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DVD Reviews for 6/8: "Sweet Fancy Moses!"

by Peter Sobczynski

In which your faithful critic has so many new titles to discuss this week that he is posting his piece a few days early in order to make room for them all.

Because his reputation as one of the great filmmakers of all time is so solidly held by film fans around the world, it is a little startling to discover that Italian director Sergio Leone only made seven feature films in the three decades between his 1960 debut, "Il Coloso di Rodi", and his death in 1989. Not only that, only two of them (1971’s "Duck, You Sucker" and 1984’s "Once Upon a Time in America") were made after the Sixties. However, when he did get around to making a film, he made sure that they were worth the wait-over time, his stories grew increasingly operatic in scale and so did his vision. One film of his would contain the amounts of humor, violence, jaw-dropping action and flat-out weirdness that you would find in three or four normal movies. This was why he was able to maintain his reputation as an artist despite the increasingly lengthy gaps between projects-like Stanley Kubrick before him and Terrence Malick after him, people knew that a Leone film would be worth the wait.

Speaking of waits, Leone buffs have waiting for years for Leone’s relatively slender film output to get its proper due on DVD. A few years ago, there were decent releases of “Once Upon a Time in the West” and “Once Upon a Time In America” and an acclaimed 2003 theatrical re-release of “The Good, the Bad and the Ugly” that paved the way for an equally impressive DVD special edition and the hope at the time among fans is that this renewed interest would lead to special editions of his other films, which had either been issued in bare-bones editions (“A Fistful of Dollars” and “For A Few Dollars More,” the first two installments of his “Dollars” trilogy of spaghetti westerns) or not at all (“Il Coloso di Rodi” and “Duck, You Sucker”). Although there were always rumors that such DVDs were on the way–and they did appear in foreign markets–a combination of production delays and studio buyouts kept them out of the hands of the viewing public. Happily, with the release of the MGM box set “The Sergio Leone Anthology,” a set that collects “A Fistful of Dollars,” “For A Few Dollars More,” the previously-released special edition of “The Good, the Bad and the Ugly” and “Duck, You Sucker,” that long wait is finally over and even the most hard-to-please fans should be ecstatic over the treasures to be found on this 8-disc behemoth.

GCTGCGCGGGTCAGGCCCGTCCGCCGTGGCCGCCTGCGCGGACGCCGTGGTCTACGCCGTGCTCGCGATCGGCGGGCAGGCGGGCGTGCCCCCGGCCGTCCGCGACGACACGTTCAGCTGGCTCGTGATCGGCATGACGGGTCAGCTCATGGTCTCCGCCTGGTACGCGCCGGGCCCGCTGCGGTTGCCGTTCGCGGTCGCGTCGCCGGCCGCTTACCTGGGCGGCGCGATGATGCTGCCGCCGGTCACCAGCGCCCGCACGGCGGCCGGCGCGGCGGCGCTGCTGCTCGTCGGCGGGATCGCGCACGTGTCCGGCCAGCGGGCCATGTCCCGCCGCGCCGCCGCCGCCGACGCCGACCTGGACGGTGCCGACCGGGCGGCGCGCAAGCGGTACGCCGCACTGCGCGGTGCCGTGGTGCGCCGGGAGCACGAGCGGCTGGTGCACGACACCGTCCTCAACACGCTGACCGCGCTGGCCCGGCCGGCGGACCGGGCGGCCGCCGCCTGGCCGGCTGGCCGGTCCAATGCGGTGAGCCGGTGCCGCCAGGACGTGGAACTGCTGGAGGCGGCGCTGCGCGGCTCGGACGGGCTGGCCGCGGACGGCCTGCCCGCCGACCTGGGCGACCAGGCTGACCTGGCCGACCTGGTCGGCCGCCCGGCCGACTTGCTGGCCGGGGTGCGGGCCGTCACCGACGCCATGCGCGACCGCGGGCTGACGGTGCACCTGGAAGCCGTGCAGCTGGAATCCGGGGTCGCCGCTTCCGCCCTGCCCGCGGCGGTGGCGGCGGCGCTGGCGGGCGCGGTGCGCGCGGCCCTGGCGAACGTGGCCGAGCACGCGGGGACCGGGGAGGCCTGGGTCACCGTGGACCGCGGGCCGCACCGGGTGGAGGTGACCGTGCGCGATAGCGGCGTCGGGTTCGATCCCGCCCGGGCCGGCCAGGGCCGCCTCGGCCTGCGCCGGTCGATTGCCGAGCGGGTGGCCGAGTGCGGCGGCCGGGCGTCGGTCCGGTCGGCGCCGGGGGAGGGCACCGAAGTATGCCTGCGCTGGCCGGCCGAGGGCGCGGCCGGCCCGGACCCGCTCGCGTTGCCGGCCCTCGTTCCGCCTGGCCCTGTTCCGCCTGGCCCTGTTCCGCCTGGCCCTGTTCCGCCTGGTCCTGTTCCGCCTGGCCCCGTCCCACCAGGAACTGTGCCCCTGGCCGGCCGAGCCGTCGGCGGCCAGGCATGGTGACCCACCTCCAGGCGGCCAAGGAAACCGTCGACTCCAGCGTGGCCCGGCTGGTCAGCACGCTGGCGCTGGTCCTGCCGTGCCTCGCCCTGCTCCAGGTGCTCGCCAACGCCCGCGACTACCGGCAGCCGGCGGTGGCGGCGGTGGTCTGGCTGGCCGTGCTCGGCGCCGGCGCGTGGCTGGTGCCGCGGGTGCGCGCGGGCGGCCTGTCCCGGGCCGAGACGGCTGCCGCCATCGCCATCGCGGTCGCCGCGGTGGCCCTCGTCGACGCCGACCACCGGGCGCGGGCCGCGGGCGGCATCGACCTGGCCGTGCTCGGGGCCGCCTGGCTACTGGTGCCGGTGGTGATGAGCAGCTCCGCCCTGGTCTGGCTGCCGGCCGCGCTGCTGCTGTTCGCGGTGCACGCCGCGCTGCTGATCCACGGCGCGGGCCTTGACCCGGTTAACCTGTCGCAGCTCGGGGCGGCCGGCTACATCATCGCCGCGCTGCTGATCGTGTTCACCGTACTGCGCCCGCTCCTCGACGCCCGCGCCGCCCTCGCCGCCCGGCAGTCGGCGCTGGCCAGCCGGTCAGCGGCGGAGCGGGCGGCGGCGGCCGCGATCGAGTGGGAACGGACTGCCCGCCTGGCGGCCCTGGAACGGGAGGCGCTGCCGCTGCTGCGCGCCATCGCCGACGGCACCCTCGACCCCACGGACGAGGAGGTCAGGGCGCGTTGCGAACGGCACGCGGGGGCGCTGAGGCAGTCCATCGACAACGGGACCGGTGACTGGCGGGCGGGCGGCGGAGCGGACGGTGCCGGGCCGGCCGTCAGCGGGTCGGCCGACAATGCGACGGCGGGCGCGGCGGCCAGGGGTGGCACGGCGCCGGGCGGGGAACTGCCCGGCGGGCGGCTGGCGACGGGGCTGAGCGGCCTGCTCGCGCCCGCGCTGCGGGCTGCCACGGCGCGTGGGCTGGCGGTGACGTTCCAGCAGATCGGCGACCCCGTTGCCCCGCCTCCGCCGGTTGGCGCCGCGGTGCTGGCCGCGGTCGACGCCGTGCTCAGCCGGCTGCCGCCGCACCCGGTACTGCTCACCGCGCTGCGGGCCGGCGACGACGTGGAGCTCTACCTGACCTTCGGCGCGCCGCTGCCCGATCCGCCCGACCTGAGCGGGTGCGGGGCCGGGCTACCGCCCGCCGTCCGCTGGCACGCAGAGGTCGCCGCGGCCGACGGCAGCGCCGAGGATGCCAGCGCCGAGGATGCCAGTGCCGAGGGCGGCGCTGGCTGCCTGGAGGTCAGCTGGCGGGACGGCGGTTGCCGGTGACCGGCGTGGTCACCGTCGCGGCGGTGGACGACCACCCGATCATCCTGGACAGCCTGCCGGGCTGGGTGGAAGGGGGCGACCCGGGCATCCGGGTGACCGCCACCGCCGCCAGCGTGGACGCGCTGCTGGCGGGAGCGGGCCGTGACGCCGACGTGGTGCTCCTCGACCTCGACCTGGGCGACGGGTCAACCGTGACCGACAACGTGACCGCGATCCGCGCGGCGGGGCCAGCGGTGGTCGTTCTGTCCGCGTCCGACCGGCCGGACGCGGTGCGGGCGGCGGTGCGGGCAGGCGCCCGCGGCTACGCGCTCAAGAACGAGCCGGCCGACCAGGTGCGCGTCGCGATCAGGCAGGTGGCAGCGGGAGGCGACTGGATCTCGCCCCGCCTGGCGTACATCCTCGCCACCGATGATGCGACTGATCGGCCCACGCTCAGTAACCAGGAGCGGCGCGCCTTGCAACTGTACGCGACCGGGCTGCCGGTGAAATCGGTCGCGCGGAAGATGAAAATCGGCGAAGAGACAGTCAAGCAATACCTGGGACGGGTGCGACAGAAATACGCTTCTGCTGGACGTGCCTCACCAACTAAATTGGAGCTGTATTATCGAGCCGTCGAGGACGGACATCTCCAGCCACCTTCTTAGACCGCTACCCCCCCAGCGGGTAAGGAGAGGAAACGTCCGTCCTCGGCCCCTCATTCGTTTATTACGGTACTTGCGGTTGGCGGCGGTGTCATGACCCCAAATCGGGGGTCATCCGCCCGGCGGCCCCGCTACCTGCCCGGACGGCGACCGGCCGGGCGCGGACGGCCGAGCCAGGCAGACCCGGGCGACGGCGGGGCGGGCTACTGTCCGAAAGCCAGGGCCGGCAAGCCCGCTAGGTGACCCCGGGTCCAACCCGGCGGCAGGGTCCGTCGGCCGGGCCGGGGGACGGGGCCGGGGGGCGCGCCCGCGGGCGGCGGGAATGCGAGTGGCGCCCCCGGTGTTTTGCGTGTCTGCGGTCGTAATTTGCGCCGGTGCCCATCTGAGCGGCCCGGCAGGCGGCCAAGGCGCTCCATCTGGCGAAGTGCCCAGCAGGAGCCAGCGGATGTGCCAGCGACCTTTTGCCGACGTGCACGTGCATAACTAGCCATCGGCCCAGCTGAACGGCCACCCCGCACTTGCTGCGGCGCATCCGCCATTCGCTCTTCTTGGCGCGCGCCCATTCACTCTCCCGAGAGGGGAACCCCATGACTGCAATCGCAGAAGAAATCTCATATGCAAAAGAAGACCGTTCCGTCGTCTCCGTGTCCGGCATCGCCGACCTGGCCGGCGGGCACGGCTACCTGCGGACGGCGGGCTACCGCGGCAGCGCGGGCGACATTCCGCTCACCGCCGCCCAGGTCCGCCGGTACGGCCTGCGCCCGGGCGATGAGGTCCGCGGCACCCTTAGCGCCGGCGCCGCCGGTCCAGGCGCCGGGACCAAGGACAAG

Among those fans, there is usually a debate about what his best film was-it usually comes down to a choice between "Once Upon a Time in the West" or "Once Upon a Time in America". (Personally, I lean towards the latter.) When it comes to people choosing their favorite Leone work, though-the one that they can watch over and over again without ever getting tired of it-the answer is inevitably "The Good, the Bad and the Ugly", his 1966 spaghetti western epic that marked the conclusion of the "Dollars" trilogy. The film opens with an extended prologue introducing us to each of the three main characters. Tuco (Eli Wallach) is "The Ugly", a career criminal who is wanted all over the place for various crimes against humanity. He has paired up with Joe (Clint Eastwood), "The Good" (possibly because while he kills dozens of people as well, he generally only kills bad guys), for a scam in which Joe will "capture" Tuco to collect the hefty reward and then save him from execution at the last second by cutting the noose with a bullet. (The partnership comes to an untimely end when Tuco picks a bad time to suggest that he deserves a larger percent of the rewards since it is he taking the bigger risks.) "The Bad" is Setenza (Lee Van Cleef), a totally amoral monster who will kill anyone without compunction, provided that either someone has paid him for the job or that it will profit him in some way.